How to Gift Mutual Fund Shares to Charity

Tina Haapala |

[This is useful for those who wish to donate money to a charity and at the same time avoid paying taxes on their appreciated investment holdings.]

Gifting stocks shares to a charity is relatively easy compared to gifting mutual fund shares. Yet most people don't own stocks directly, they own mutual funds. Gifting appreciated fund shares to a charity can help the charity financially while at the same time helping the donor tax-wise.

Here are some guidelines on how to gift shares of a mutual fund to a charity. It has been learned through years of problems. Depending on the broker you use some of these may be either easier than describe here or just plain impossible to do.

Issue Certificate.  Have a certificate issued to the client, which can take as long as 6-8 weeks.  Then the client, using a stock power, can sign the certificate over and deliver it to the charity.  The charity will issue a receipt, the date of which will be the date of the gift.  The charity can send the certificate to the mutual fund company or can use it to put the mutual fund shares into their own brokerage account.  An advantage is that the client is able to physically deliver the certificate to the charity's office which may enhance the giving experience.  Most no-load mutual fund companies don't issue certificates.  Most load families do.

Transfer & Ship.  Using a letter signed by client and sent to the broker, transfer the shares out of our brokerage account to an account held directly at the mutual fund company, which can take up to 6 weeks.  Then instruct the mutual fund (guaranteed signature letter) to reregister the shares to the charity.  Then the charity can request that the shares be sold.  If the shares are institutional class shares, this method probably won't work because they must be held in a brokerage account.  Also, a mutual fund will probably refuse to set up an account unless it meets their initial purchase amount minimum.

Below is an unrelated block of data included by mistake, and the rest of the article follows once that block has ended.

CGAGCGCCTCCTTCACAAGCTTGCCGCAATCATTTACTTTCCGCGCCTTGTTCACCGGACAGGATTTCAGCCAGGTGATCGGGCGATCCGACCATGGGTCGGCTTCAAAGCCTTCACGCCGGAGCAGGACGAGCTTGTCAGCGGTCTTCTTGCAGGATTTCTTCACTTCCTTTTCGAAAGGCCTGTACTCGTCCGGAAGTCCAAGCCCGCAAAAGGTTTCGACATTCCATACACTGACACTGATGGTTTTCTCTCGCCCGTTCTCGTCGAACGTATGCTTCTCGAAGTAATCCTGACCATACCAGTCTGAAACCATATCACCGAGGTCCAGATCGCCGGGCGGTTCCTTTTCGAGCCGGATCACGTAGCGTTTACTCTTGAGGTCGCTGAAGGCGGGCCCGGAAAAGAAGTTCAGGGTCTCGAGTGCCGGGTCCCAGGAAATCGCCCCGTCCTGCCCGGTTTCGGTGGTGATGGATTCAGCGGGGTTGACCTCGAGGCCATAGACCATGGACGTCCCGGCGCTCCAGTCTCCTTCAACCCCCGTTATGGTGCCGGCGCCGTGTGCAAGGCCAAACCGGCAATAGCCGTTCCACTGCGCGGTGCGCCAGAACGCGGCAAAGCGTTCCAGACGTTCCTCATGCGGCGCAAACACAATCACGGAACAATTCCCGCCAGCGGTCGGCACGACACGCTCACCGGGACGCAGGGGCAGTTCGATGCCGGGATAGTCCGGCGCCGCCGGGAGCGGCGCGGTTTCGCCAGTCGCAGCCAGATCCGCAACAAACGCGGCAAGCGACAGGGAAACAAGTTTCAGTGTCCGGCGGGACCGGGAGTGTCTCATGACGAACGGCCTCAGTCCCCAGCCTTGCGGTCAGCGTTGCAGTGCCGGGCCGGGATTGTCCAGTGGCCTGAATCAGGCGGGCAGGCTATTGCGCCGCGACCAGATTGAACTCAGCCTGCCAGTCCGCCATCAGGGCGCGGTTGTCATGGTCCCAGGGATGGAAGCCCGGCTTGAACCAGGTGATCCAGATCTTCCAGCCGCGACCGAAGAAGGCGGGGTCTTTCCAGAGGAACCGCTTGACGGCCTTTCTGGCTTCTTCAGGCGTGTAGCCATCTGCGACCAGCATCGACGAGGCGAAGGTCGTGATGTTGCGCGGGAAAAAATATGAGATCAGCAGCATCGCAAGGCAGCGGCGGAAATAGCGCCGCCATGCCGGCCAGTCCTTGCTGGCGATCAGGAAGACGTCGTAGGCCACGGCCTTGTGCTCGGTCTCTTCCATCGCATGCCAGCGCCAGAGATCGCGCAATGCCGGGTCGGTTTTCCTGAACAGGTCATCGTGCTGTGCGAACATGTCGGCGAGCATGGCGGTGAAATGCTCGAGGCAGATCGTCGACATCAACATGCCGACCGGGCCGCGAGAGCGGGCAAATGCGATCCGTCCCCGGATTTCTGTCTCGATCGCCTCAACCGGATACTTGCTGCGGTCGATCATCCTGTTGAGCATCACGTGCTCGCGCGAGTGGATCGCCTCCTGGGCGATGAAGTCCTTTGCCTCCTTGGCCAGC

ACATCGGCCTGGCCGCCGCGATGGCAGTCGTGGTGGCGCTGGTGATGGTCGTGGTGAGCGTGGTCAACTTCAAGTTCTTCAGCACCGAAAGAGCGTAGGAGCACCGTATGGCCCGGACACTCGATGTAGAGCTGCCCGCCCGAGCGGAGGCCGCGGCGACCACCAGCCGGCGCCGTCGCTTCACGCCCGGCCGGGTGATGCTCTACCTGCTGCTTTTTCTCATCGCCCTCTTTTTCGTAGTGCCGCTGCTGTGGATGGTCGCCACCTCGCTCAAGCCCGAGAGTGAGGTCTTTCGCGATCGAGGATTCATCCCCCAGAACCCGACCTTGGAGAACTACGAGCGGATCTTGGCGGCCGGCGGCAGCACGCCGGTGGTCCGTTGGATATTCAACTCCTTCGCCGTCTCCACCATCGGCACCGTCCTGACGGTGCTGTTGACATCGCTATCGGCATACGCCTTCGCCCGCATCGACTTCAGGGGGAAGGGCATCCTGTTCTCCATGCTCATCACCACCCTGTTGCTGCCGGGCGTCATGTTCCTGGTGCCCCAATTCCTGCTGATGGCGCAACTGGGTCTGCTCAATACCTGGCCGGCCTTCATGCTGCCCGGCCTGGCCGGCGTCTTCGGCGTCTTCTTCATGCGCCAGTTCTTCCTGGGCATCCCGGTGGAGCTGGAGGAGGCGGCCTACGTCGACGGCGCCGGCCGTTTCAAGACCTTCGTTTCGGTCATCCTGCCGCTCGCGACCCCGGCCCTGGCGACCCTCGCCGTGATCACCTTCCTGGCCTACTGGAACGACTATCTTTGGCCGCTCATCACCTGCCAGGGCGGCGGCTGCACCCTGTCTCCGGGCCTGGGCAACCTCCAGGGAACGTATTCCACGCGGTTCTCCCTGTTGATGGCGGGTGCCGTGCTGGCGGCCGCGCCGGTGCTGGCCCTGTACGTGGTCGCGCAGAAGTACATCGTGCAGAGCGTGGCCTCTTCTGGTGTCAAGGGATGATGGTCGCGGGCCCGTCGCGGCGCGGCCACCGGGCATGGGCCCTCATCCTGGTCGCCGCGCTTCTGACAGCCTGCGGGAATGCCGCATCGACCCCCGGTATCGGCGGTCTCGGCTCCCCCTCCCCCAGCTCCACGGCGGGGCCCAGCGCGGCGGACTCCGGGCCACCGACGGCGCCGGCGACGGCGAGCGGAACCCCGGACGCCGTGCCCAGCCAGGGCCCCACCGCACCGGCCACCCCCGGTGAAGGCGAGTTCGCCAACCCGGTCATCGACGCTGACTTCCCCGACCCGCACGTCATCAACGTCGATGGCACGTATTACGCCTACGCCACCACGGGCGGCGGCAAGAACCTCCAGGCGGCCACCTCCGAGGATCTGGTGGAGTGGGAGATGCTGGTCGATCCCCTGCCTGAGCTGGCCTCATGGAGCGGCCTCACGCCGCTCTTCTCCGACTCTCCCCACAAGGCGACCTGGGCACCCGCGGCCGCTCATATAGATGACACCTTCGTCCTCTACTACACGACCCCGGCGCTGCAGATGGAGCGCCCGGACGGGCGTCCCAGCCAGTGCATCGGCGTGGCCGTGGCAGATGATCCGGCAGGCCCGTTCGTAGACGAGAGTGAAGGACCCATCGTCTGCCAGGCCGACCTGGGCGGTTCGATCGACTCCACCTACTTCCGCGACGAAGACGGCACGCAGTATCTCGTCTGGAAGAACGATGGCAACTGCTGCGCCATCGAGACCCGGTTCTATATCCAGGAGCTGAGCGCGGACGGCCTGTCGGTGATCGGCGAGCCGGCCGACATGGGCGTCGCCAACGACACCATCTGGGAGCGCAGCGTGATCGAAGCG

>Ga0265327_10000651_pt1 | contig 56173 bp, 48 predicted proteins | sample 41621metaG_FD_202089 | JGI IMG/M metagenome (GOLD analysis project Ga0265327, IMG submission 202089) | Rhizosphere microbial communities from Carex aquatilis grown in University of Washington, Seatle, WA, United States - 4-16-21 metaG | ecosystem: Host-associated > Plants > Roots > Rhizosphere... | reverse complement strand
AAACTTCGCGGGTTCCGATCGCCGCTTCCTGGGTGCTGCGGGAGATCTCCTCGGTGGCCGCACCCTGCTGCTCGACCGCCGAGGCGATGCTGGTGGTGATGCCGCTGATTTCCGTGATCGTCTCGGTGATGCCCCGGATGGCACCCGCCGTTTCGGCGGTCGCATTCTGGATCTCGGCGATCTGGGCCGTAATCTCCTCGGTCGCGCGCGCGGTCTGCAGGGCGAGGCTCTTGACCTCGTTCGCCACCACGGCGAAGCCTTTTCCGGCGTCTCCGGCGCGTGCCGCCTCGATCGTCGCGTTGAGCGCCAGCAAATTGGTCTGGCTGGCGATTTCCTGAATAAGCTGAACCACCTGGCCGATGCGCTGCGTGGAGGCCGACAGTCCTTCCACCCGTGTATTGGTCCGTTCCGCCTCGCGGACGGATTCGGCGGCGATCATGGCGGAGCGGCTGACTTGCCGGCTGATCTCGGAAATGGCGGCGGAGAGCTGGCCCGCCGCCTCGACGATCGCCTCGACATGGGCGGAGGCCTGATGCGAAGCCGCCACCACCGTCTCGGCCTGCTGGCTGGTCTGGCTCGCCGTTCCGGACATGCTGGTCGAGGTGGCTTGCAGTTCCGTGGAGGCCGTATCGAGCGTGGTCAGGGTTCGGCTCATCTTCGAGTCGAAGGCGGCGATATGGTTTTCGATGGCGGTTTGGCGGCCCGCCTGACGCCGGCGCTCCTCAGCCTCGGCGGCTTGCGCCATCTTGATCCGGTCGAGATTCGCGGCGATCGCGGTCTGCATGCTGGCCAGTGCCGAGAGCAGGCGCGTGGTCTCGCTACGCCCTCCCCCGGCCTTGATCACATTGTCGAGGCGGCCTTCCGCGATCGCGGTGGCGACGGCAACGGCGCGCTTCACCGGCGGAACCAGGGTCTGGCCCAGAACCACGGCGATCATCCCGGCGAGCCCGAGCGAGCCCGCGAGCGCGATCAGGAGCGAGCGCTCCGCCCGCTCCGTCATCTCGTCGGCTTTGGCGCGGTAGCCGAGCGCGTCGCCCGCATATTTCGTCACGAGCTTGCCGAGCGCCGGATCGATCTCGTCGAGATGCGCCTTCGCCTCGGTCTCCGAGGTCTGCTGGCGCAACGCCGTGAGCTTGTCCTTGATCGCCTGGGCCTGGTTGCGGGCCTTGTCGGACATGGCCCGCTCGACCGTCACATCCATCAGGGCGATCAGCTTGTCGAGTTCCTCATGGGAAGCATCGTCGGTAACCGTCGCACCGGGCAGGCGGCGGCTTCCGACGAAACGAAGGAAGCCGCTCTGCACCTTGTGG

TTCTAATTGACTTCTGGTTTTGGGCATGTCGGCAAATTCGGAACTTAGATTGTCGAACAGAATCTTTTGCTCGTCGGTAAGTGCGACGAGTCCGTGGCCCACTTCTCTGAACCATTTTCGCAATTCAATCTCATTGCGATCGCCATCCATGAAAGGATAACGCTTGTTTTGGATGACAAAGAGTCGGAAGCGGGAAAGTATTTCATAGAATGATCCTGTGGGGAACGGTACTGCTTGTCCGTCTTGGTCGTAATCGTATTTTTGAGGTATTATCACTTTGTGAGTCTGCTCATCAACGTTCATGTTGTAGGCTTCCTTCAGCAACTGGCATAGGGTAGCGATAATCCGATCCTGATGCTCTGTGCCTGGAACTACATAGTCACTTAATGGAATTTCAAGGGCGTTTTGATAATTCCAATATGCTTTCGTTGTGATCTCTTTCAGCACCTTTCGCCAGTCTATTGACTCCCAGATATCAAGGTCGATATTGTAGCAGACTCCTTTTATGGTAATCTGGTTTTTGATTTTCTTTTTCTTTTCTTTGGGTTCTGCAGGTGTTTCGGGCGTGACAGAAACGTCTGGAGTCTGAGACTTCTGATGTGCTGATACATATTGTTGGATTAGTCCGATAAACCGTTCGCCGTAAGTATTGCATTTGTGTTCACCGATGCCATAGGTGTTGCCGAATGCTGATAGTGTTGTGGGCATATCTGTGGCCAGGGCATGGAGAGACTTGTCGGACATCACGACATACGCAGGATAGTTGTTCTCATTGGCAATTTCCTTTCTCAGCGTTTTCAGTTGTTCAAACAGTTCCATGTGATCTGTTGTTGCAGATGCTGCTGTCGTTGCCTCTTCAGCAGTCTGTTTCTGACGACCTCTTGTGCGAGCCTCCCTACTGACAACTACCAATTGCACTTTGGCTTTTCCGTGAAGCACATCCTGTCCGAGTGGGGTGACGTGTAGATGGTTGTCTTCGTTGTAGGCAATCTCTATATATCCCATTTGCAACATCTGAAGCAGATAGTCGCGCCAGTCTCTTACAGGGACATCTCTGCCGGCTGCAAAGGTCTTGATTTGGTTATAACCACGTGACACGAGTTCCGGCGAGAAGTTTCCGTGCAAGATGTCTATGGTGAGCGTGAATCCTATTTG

Open A Charity Account.  Open a temporary brokerage account in the charity's name.  The client instructs the broker by letter to transfer shares to this new account.  Then the charity can sell the shares or transfer them to their brokerage account at their own firm.  The shares can't be transferred directly from the client's account to the charity's account at another firm because mutual fund shares can be transferred between accounts with unlike registrations only if those accounts are at the same brokerage firm.  A disadvantage is the paperwork involved for a temporary account that may exist for only a few days--the charity has to sign the forms too.  (If it's believed that several clients will be doing this on a regular basis, it might be worth having such an account if it would remain (even while empty) in the broker's computer for use in the following year.

Charity's Firm Opens Client Account.  The charity's brokerage firm opens a temporary account in our client's name.  That firm, using their transfer form, has us transfer the shares to their account.  In this method, the other firm is doing almost all of the work.  Some firms may not want to do this.  A disadvantage is that the client must now work with not one, but two brokerage firms who often have different methods of operation.

This article was originally written by Bob Bollinger, a friend and peer in Stillwater, Oklahoma. It has been slightly modified and used with permission.